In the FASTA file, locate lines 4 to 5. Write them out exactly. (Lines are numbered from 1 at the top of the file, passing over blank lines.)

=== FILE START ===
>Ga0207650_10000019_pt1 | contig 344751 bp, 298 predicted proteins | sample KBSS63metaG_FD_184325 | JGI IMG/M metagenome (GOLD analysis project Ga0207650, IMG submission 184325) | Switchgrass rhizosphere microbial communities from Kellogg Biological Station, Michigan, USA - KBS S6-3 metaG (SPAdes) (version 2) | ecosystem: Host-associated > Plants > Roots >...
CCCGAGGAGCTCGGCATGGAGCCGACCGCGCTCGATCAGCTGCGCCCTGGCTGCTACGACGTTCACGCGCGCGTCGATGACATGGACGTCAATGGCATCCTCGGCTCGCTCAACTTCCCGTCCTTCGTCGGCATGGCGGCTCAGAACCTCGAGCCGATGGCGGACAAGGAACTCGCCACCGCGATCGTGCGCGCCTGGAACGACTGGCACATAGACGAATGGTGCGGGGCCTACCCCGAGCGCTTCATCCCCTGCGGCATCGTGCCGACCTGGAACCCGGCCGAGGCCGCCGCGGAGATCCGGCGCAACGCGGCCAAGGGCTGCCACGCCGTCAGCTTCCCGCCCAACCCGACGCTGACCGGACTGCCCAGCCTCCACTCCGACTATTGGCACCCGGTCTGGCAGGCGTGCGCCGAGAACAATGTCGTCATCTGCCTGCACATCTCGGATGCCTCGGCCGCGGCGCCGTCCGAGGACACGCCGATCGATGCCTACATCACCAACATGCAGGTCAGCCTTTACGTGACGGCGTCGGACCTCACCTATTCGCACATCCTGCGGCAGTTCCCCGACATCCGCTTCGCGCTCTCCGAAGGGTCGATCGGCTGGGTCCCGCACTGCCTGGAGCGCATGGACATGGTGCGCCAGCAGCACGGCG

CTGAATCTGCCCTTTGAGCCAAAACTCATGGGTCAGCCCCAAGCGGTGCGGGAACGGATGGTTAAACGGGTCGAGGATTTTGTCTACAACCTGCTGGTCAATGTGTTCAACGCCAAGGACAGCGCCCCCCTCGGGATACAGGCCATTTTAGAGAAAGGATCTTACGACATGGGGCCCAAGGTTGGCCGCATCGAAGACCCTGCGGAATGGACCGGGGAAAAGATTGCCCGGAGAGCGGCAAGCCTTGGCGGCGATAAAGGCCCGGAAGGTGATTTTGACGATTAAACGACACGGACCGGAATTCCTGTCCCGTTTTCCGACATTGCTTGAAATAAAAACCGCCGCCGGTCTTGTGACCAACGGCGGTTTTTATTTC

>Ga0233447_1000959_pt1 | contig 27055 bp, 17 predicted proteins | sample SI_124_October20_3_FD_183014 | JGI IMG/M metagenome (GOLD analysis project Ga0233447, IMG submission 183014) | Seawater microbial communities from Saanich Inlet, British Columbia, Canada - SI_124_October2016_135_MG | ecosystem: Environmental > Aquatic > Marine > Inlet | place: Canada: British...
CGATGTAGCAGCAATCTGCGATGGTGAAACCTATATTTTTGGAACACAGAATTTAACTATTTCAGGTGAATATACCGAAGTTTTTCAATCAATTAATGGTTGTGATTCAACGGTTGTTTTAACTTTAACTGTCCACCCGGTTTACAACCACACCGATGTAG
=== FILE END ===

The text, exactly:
>Ga0233447_1000959_pt1 | contig 27055 bp, 17 predicted proteins | sample SI_124_October20_3_FD_183014 | JGI IMG/M metagenome (GOLD analysis project Ga0233447, IMG submission 183014) | Seawater microbial communities from Saanich Inlet, British Columbia, Canada - SI_124_October2016_135_MG | ecosystem: Environmental > Aquatic > Marine > Inlet | place: Canada: British...
CGATGTAGCAGCAATCTGCGATGGTGAAACCTATATTTTTGGAACACAGAATTTAACTATTTCAGGTGAATATACCGAAGTTTTTCAATCAATTAATGGTTGTGATTCAACGGTTGTTTTAACTTTAACTGTCCACCCGGTTTACAACCACACCGATGTAG